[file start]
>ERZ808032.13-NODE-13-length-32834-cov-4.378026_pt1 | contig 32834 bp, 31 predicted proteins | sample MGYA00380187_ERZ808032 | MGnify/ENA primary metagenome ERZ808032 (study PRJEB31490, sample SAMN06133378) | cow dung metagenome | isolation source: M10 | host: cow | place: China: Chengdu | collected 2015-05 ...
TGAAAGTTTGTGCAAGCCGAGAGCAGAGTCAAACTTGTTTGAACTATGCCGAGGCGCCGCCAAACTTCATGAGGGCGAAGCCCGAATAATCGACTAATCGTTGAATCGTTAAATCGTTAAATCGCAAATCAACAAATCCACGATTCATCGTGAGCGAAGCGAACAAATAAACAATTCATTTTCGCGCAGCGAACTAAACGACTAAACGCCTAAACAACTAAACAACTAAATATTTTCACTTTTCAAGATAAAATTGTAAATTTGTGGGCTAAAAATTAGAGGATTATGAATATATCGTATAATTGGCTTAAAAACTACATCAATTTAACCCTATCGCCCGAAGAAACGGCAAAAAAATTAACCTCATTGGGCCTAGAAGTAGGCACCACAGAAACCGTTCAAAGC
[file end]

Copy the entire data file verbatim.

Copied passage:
>ERZ808032.13-NODE-13-length-32834-cov-4.378026_pt1 | contig 32834 bp, 31 predicted proteins | sample MGYA00380187_ERZ808032 | MGnify/ENA primary metagenome ERZ808032 (study PRJEB31490, sample SAMN06133378) | cow dung metagenome | isolation source: M10 | host: cow | place: China: Chengdu | collected 2015-05 ...
TGAAAGTTTGTGCAAGCCGAGAGCAGAGTCAAACTTGTTTGAACTATGCCGAGGCGCCGCCAAACTTCATGAGGGCGAAGCCCGAATAATCGACTAATCGTTGAATCGTTAAATCGTTAAATCGCAAATCAACAAATCCACGATTCATCGTGAGCGAAGCGAACAAATAAACAATTCATTTTCGCGCAGCGAACTAAACGACTAAACGCCTAAACAACTAAACAACTAAATATTTTCACTTTTCAAGATAAAATTGTAAATTTGTGGGCTAAAAATTAGAGGATTATGAATATATCGTATAATTGGCTTAAAAACTACATCAATTTAACCCTATCGCCCGAAGAAACGGCAAAAAAATTAACCTCATTGGGCCTAGAAGTAGGCACCACAGAAACCGTTCAAAGC